LegaL Notices fore executed and delivered to the undersigned a written Declaration of Default and Demand for Sale, and a written Notice of Default and Election to Sell. The undersigned or its predecessor caused said Notice of Default and Election to Sell to be recorded in the county where the real property is located. NOTICE TO POTENTIAL BIDDERS: If you are considering bidding on this property lien, you should understand that there are risks involved in bidding at a trustee auction. You will be bidding on a lien, not on the property itself. Placing the highest bid at a trustee auction does not automatically entitle you to free and clear ownership of the property. You should also be aware that the lien being auctioned off may be a junior lien. If you are the highest bidder at the auction, you are or may be responsible for paying off all liens senior to the lien being auctioned off, before you can receive clear title to the property. You are encouraged to investigate the existence, priority, and size of outstanding liens that may exist on this property by contacting the county recorder’s office or a title insurance company, either of which may charge you a fee for this information. If you consult either of these resources, you should be aware that the same lender may hold more than one mortgage or deed of trust on the property. NOTICE TO PROPERTY OWNER: The sale date shown on this notice of sale may be postponed one or more times by the mortgagee, beneficiary, trustee, or a court, pursuant to Section 2924g of the California Civil Code. The law requires that information about trustee sale postponements be made available to you and to the public, as a courtesy to those not present at the sale. If you wish to learn whether your sale date has been postponed, and, if applicable, the rescheduled time and date for the sale of this property, you may call (844) 477-7869 or visit this Internet Web site WWW.STOXPOSTING.COM, using the file number assigned to this case 074179CA. Information about postponements that are very short in duration or that occur close in time to the scheduled sale may not immediately be reflected in the telephone information or on the Internet Web site. The best way to verify postponement information is to attend the scheduled sale. FOR SALES INFORMATION: (844) 477-7869 CLEAR RECON CORP 4375 Jutland Drive San Diego, California 92117. January 17, 24, & 31, 2019.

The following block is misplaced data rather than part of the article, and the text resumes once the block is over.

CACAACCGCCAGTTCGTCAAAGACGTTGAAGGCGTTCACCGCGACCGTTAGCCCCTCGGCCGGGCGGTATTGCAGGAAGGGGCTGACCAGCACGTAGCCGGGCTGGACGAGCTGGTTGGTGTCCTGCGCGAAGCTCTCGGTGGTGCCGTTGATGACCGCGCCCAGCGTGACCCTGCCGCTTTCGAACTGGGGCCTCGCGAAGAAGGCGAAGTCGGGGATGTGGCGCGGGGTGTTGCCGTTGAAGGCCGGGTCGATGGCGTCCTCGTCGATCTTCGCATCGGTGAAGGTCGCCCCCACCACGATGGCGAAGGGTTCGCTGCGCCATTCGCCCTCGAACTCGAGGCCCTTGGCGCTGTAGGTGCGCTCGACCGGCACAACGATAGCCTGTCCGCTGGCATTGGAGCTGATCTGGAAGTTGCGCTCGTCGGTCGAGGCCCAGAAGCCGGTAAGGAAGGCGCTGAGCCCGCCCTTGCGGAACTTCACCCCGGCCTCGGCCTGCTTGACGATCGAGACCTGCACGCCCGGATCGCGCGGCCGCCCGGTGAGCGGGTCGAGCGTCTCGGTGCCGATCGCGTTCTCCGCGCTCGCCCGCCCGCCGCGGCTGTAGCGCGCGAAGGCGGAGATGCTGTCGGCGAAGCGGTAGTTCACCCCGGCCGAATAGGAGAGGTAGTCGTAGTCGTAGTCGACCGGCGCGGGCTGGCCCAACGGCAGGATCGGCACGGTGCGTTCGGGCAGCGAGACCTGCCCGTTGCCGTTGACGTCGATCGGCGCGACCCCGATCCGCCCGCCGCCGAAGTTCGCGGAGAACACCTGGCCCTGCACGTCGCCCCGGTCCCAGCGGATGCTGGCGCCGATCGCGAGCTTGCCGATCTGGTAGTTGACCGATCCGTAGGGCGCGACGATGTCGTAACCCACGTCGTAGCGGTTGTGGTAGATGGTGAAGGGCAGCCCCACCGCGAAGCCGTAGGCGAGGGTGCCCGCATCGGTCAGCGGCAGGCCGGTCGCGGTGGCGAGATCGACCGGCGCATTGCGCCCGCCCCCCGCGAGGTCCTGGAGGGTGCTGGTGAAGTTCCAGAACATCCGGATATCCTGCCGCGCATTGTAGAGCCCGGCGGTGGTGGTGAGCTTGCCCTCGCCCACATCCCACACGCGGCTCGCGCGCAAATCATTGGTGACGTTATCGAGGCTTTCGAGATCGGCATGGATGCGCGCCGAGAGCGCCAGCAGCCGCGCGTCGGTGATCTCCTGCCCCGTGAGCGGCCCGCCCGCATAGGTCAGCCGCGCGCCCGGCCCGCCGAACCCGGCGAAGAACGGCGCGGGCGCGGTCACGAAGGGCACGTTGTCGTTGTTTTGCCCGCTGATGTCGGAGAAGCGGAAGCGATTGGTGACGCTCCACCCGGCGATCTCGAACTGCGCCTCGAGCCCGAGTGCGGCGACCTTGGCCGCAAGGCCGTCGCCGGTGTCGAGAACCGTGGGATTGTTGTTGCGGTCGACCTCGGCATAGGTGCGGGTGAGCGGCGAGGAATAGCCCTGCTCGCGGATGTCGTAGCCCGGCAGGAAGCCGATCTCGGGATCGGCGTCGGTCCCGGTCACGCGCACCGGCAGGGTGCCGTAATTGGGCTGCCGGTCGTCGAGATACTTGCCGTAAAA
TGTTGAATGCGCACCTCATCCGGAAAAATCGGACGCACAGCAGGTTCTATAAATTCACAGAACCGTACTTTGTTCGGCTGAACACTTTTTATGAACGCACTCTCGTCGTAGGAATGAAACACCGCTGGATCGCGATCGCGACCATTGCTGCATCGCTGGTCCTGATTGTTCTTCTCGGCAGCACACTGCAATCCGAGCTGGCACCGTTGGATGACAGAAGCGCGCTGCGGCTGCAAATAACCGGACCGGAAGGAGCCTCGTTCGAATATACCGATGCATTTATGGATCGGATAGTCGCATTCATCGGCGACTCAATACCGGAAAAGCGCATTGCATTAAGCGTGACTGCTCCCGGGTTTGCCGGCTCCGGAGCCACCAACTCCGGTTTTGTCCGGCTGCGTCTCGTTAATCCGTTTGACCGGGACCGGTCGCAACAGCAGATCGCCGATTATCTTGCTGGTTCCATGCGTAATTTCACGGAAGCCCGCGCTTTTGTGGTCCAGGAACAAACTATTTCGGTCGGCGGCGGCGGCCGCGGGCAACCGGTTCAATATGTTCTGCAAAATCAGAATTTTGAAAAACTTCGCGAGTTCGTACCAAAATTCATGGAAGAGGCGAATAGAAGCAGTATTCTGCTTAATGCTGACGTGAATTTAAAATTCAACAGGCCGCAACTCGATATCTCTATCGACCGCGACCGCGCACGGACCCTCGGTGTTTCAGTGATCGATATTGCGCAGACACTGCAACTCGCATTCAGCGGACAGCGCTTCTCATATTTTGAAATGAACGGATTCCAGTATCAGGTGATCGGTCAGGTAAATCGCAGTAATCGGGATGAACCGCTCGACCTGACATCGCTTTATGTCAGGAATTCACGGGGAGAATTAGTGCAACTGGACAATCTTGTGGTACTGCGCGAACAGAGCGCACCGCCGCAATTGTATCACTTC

NOTICE OF TRUSTEE’S SALE T.S. NO. 072708-CA APN: 064-425-005